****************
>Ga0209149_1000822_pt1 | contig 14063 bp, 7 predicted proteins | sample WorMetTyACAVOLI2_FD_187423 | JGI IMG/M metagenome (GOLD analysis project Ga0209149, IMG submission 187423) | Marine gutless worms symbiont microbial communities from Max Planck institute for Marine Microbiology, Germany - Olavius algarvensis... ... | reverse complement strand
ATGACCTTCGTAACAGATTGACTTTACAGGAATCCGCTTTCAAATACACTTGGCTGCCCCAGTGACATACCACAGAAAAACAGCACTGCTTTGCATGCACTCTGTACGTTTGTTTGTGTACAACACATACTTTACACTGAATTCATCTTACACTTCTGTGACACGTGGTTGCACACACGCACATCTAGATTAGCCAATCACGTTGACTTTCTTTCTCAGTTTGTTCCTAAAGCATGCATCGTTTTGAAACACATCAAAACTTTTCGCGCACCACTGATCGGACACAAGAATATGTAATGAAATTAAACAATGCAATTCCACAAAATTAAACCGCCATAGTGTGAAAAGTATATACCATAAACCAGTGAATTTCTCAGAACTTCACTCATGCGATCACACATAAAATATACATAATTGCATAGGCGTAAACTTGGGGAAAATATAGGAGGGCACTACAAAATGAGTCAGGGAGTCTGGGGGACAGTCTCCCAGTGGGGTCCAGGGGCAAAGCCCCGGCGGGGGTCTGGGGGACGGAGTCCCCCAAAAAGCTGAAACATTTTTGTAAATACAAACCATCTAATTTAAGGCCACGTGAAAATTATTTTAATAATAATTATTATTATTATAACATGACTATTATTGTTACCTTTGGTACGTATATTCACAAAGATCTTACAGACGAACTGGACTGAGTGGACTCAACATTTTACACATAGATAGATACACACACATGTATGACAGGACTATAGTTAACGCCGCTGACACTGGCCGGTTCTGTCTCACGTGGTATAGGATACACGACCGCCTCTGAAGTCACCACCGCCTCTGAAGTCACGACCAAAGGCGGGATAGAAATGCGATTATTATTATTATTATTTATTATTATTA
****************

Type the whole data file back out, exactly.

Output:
>Ga0209149_1000822_pt1 | contig 14063 bp, 7 predicted proteins | sample WorMetTyACAVOLI2_FD_187423 | JGI IMG/M metagenome (GOLD analysis project Ga0209149, IMG submission 187423) | Marine gutless worms symbiont microbial communities from Max Planck institute for Marine Microbiology, Germany - Olavius algarvensis... ... | reverse complement strand
ATGACCTTCGTAACAGATTGACTTTACAGGAATCCGCTTTCAAATACACTTGGCTGCCCCAGTGACATACCACAGAAAAACAGCACTGCTTTGCATGCACTCTGTACGTTTGTTTGTGTACAACACATACTTTACACTGAATTCATCTTACACTTCTGTGACACGTGGTTGCACACACGCACATCTAGATTAGCCAATCACGTTGACTTTCTTTCTCAGTTTGTTCCTAAAGCATGCATCGTTTTGAAACACATCAAAACTTTTCGCGCACCACTGATCGGACACAAGAATATGTAATGAAATTAAACAATGCAATTCCACAAAATTAAACCGCCATAGTGTGAAAAGTATATACCATAAACCAGTGAATTTCTCAGAACTTCACTCATGCGATCACACATAAAATATACATAATTGCATAGGCGTAAACTTGGGGAAAATATAGGAGGGCACTACAAAATGAGTCAGGGAGTCTGGGGGACAGTCTCCCAGTGGGGTCCAGGGGCAAAGCCCCGGCGGGGGTCTGGGGGACGGAGTCCCCCAAAAAGCTGAAACATTTTTGTAAATACAAACCATCTAATTTAAGGCCACGTGAAAATTATTTTAATAATAATTATTATTATTATAACATGACTATTATTGTTACCTTTGGTACGTATATTCACAAAGATCTTACAGACGAACTGGACTGAGTGGACTCAACATTTTACACATAGATAGATACACACACATGTATGACAGGACTATAGTTAACGCCGCTGACACTGGCCGGTTCTGTCTCACGTGGTATAGGATACACGACCGCCTCTGAAGTCACCACCGCCTCTGAAGTCACGACCAAAGGCGGGATAGAAATGCGATTATTATTATTATTATTTATTATTATTA